Although the method developed here is primarily for cohesionless soil, the concept of the analysis and similar equations could be developed for soil with cohesion. Analysis for the passive case using this approach and the movement mode of the wall can be further discussed based on this work.

Conflict of Interests

The authors declare that there is no conflict of interests regarding the publication of this paper.

Acknowledgment

This work was supported by the Tianjin Research Program of Application Foundation and Advanced Technology under Grant no. 12JCZDJC28000. This support is greatly appreciated.

References

  1. C. A. Coulomb, Essai Sur une Application des règles de Maximis et Minimis à quelques Problèmes de Statique Relatifs à l'architecture, De l'Imprimerie Royale, 1776.
  2. W. M. Rankine, On the Stability of Loose Earth, Philosophical Transactions of the Royal Society of London, 1857.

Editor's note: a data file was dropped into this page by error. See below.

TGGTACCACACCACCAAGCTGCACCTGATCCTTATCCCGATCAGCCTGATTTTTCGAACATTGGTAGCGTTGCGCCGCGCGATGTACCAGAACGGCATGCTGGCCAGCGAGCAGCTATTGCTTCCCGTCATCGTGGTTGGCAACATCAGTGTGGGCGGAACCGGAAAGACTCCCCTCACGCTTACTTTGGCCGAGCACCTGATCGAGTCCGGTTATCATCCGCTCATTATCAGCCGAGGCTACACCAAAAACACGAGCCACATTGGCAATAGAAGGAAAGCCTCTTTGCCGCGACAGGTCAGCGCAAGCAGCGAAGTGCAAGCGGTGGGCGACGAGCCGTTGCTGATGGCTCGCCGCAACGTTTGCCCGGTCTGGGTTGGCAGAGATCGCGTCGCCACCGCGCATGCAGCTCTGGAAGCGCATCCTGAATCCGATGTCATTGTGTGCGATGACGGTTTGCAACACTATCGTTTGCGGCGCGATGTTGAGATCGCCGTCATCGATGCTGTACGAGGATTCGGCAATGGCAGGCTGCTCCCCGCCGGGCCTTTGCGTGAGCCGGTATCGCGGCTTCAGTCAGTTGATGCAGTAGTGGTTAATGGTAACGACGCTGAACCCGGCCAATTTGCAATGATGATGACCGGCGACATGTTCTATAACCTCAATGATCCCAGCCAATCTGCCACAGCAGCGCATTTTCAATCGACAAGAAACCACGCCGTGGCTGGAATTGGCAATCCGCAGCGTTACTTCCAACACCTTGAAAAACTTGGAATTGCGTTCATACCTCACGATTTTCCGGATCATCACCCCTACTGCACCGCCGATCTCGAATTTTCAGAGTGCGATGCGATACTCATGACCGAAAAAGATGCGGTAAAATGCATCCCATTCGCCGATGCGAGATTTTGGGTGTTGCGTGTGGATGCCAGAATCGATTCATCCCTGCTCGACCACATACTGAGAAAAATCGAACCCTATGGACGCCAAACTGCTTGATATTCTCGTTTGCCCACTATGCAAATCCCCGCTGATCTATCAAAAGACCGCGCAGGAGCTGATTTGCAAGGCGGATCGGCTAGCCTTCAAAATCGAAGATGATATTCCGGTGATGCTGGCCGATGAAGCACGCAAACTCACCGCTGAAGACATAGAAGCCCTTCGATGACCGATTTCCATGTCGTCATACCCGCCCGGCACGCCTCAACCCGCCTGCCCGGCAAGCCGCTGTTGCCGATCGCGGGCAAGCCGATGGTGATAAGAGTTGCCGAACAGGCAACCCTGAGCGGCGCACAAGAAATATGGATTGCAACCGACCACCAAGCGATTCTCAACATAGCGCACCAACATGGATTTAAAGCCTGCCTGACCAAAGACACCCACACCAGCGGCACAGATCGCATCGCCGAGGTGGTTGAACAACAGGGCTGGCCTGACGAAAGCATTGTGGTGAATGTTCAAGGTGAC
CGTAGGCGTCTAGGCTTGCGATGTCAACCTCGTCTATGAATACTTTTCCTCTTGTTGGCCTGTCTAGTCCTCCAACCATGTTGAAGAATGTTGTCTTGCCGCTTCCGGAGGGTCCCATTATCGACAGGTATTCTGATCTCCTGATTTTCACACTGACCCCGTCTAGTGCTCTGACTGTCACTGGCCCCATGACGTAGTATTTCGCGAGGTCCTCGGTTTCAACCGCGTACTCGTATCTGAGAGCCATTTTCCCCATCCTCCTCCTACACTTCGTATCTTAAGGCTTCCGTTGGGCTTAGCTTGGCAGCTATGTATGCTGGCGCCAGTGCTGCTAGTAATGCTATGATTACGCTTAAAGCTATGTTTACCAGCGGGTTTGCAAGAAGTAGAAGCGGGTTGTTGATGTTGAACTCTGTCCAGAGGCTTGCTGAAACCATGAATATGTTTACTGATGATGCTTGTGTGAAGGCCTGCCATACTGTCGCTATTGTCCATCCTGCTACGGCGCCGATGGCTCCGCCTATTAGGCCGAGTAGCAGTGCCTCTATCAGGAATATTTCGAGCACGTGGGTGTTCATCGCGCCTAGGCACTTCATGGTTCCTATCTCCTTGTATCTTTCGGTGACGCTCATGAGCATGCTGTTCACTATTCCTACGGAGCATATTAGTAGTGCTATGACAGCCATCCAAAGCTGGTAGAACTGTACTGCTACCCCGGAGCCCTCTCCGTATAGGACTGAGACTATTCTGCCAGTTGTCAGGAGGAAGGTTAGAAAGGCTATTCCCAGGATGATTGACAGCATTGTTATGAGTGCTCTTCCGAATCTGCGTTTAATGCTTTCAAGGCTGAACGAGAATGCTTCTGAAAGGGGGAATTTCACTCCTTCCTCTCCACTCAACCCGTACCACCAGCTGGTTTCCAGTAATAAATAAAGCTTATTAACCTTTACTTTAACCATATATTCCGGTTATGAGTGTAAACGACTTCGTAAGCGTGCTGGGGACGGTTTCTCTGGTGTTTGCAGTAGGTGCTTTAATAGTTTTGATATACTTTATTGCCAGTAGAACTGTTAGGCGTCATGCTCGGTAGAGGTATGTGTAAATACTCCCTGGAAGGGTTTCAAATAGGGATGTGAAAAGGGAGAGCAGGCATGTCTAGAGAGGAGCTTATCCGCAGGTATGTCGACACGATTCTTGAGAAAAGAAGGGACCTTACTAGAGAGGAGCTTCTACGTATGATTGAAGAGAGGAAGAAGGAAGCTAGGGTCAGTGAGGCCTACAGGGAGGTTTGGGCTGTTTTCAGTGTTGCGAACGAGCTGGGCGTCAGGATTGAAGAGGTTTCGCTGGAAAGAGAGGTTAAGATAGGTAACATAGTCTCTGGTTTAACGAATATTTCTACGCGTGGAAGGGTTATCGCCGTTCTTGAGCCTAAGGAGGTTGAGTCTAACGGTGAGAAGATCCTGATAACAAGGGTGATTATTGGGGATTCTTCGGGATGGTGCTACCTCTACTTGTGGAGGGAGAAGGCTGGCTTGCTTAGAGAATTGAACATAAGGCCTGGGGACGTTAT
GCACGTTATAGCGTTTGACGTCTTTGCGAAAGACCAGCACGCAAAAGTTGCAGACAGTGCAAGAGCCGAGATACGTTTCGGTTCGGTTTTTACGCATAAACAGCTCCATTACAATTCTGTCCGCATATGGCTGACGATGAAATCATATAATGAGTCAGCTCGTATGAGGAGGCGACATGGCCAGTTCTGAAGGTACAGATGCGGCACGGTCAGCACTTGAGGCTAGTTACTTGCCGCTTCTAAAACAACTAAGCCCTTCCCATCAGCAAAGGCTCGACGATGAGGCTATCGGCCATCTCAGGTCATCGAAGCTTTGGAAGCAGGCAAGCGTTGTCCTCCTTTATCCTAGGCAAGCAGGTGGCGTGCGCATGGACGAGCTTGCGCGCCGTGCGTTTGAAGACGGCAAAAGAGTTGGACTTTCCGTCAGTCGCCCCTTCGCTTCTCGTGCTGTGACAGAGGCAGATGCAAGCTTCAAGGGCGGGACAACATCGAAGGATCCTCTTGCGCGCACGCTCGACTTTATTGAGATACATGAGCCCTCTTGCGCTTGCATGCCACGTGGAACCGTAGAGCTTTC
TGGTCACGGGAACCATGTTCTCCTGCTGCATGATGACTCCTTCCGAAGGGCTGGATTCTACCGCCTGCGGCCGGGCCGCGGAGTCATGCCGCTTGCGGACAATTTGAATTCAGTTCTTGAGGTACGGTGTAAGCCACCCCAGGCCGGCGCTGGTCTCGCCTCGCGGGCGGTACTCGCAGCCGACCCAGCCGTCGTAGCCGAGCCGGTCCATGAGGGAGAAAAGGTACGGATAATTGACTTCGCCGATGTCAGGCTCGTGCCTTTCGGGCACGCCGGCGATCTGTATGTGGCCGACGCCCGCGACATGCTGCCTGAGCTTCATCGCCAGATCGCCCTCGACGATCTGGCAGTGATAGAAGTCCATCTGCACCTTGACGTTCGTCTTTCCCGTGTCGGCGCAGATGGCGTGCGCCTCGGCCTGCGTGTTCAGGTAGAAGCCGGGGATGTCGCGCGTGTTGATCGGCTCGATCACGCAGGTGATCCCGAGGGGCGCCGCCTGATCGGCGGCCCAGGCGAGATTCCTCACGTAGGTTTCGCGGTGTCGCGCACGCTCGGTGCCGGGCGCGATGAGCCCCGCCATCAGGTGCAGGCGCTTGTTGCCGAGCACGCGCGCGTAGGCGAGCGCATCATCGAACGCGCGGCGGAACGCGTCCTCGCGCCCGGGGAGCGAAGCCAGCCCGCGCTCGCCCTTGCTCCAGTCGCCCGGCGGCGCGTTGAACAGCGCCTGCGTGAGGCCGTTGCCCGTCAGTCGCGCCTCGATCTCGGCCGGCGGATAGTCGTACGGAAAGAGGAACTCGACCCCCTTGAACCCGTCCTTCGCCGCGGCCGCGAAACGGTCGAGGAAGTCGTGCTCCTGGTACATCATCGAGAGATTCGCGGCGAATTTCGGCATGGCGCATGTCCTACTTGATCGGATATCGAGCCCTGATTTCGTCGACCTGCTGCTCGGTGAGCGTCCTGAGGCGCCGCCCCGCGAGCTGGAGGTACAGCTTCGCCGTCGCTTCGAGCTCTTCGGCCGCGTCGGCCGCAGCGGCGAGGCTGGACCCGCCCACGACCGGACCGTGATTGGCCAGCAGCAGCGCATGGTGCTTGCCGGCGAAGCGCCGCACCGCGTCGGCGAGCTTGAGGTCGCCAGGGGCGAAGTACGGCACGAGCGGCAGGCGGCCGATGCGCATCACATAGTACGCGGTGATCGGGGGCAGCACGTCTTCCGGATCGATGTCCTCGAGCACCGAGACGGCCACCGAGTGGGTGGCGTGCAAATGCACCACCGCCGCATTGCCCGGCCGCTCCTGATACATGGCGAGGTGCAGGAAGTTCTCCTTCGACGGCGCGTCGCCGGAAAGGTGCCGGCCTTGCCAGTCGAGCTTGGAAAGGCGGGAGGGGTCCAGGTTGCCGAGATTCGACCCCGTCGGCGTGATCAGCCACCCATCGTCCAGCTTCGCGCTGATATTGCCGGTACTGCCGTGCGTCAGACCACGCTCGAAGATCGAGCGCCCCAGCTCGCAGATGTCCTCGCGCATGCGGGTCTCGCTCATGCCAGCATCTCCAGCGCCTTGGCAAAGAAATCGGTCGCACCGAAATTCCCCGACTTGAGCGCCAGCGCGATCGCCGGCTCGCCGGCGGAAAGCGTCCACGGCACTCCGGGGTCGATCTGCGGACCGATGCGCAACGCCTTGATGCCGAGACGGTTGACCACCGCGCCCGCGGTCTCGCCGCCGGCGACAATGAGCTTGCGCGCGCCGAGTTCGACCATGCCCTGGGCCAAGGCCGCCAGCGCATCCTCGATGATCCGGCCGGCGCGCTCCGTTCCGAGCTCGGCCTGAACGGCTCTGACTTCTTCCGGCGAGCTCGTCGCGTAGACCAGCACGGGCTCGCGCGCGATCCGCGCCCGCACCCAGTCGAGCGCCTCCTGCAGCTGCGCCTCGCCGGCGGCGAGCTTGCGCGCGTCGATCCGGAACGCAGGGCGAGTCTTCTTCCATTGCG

3. M. Khajehzadeh, M. R. Taha, A. El-Shafie, and M. Eslami, “Modified particle swarm optimization for optimum design of spread footing and retaining wall,” Journal of Zhejiang University: Science A, vol. 12, no. 6, pp. 415–427, 2011. View at Publisher · View at Google Scholar · View at Scopus
  4. R. Xu, “The GA-ANN method for determining calculation parameters for deep excavation,” Journal of Zhejiang University Science A, vol. 1, no. 4, pp. 408–413, 2000. View at Google Scholar
  5. Y.-Z. Wang, “Distribution of earth pressure on a retaining wall,” Geotechnique, vol. 50, no. 1, pp. 83–88, 2000. View at Publisher · View at Google Scholar · View at Scopus
  6. K. Terzaghi, Theoretical Soil Mechanics, John Wiley & Sons, New York, NY, USA, 1943.
  7. D. Choudhury and S. Chatterjee, “Displacement—based seismic active earth pressure on rigid retaining walls,” Electronic Journal of Geotechnical Engineering, vol. 11, 2006. View at Google Scholar · View at Scopus
  8. D. Choudhury and S. Chatterjee, “Dynamic active earth pressure on retaining structures,” Sadhana, vol. 31, no. 6, pp. 721–730, 2006. View at Publisher · View at Google Scholar
  9. D. Choudhury and S. S. Nimbalkar, “Pseudo-dynamic approach of seismic active earth pressure behind retaining wall,” Geotechnical and Geological Engineering, vol. 24, no. 5, pp. 1103–1113, 2006. View at Publisher · View at Google Scholar · View at Scopus
  10. K. S. S. Rao, S. Nayak, and D. Choudhury, “Determination of displacement-related passive earth pressure,” Geotechnical Engineering, vol. 35, no. 2, pp. 79–85, 2004. View at Google Scholar · View at Scopus